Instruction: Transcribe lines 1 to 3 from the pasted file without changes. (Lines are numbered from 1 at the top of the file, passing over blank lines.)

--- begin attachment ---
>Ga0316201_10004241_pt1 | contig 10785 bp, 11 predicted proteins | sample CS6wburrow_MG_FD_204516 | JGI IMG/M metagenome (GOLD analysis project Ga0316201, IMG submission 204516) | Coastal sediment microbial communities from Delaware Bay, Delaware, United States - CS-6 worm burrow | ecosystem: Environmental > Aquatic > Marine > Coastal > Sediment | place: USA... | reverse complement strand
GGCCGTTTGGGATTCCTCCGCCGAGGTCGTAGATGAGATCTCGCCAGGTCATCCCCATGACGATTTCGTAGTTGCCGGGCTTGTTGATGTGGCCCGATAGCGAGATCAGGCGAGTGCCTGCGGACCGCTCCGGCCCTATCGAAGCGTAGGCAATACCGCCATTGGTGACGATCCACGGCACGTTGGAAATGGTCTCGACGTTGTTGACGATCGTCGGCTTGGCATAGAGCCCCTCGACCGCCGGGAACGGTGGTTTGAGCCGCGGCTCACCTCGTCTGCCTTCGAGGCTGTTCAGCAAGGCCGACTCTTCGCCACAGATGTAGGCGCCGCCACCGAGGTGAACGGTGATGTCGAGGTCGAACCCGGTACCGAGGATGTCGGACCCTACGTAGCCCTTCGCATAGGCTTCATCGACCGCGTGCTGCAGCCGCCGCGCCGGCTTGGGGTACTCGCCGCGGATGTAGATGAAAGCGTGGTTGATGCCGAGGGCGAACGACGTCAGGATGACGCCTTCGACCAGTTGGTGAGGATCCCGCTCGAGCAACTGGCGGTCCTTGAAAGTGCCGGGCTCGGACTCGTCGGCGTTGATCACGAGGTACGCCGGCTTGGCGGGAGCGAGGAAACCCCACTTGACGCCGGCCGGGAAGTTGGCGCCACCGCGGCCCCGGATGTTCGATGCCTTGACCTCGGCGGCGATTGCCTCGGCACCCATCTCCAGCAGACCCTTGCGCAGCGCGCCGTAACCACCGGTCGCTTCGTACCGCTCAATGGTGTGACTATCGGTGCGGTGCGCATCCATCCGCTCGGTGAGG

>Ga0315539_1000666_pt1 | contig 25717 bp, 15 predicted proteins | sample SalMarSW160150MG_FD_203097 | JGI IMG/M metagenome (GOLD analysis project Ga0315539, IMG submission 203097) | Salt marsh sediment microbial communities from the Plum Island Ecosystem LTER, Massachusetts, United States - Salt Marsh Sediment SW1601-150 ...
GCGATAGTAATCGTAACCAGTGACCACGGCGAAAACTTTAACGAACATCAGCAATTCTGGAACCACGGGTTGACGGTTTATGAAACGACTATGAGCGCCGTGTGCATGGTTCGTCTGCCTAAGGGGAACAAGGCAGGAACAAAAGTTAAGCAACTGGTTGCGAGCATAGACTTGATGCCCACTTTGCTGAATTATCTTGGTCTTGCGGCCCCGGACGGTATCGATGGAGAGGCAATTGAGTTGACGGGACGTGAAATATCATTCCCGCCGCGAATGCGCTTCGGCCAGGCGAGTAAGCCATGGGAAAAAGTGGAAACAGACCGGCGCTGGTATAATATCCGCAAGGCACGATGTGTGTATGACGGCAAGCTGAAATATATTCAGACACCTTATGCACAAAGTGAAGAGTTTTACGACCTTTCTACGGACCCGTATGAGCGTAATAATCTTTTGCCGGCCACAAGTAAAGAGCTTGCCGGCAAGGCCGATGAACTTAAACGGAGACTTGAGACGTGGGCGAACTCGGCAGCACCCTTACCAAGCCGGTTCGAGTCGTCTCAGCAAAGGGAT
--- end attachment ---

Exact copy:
>Ga0316201_10004241_pt1 | contig 10785 bp, 11 predicted proteins | sample CS6wburrow_MG_FD_204516 | JGI IMG/M metagenome (GOLD analysis project Ga0316201, IMG submission 204516) | Coastal sediment microbial communities from Delaware Bay, Delaware, United States - CS-6 worm burrow | ecosystem: Environmental > Aquatic > Marine > Coastal > Sediment | place: USA... | reverse complement strand
GGCCGTTTGGGATTCCTCCGCCGAGGTCGTAGATGAGATCTCGCCAGGTCATCCCCATGACGATTTCGTAGTTGCCGGGCTTGTTGATGTGGCCCGATAGCGAGATCAGGCGAGTGCCTGCGGACCGCTCCGGCCCTATCGAAGCGTAGGCAATACCGCCATTGGTGACGATCCACGGCACGTTGGAAATGGTCTCGACGTTGTTGACGATCGTCGGCTTGGCATAGAGCCCCTCGACCGCCGGGAACGGTGGTTTGAGCCGCGGCTCACCTCGTCTGCCTTCGAGGCTGTTCAGCAAGGCCGACTCTTCGCCACAGATGTAGGCGCCGCCACCGAGGTGAACGGTGATGTCGAGGTCGAACCCGGTACCGAGGATGTCGGACCCTACGTAGCCCTTCGCATAGGCTTCATCGACCGCGTGCTGCAGCCGCCGCGCCGGCTTGGGGTACTCGCCGCGGATGTAGATGAAAGCGTGGTTGATGCCGAGGGCGAACGACGTCAGGATGACGCCTTCGACCAGTTGGTGAGGATCCCGCTCGAGCAACTGGCGGTCCTTGAAAGTGCCGGGCTCGGACTCGTCGGCGTTGATCACGAGGTACGCCGGCTTGGCGGGAGCGAGGAAACCCCACTTGACGCCGGCCGGGAAGTTGGCGCCACCGCGGCCCCGGATGTTCGATGCCTTGACCTCGGCGGCGATTGCCTCGGCACCCATCTCCAGCAGACCCTTGCGCAGCGCGCCGTAACCACCGGTCGCTTCGTACCGCTCAATGGTGTGACTATCGGTGCGGTGCGCATCCATCCGCTCGGTGAGG

>Ga0315539_1000666_pt1 | contig 25717 bp, 15 predicted proteins | sample SalMarSW160150MG_FD_203097 | JGI IMG/M metagenome (GOLD analysis project Ga0315539, IMG submission 203097) | Salt marsh sediment microbial communities from the Plum Island Ecosystem LTER, Massachusetts, United States - Salt Marsh Sediment SW1601-150 ...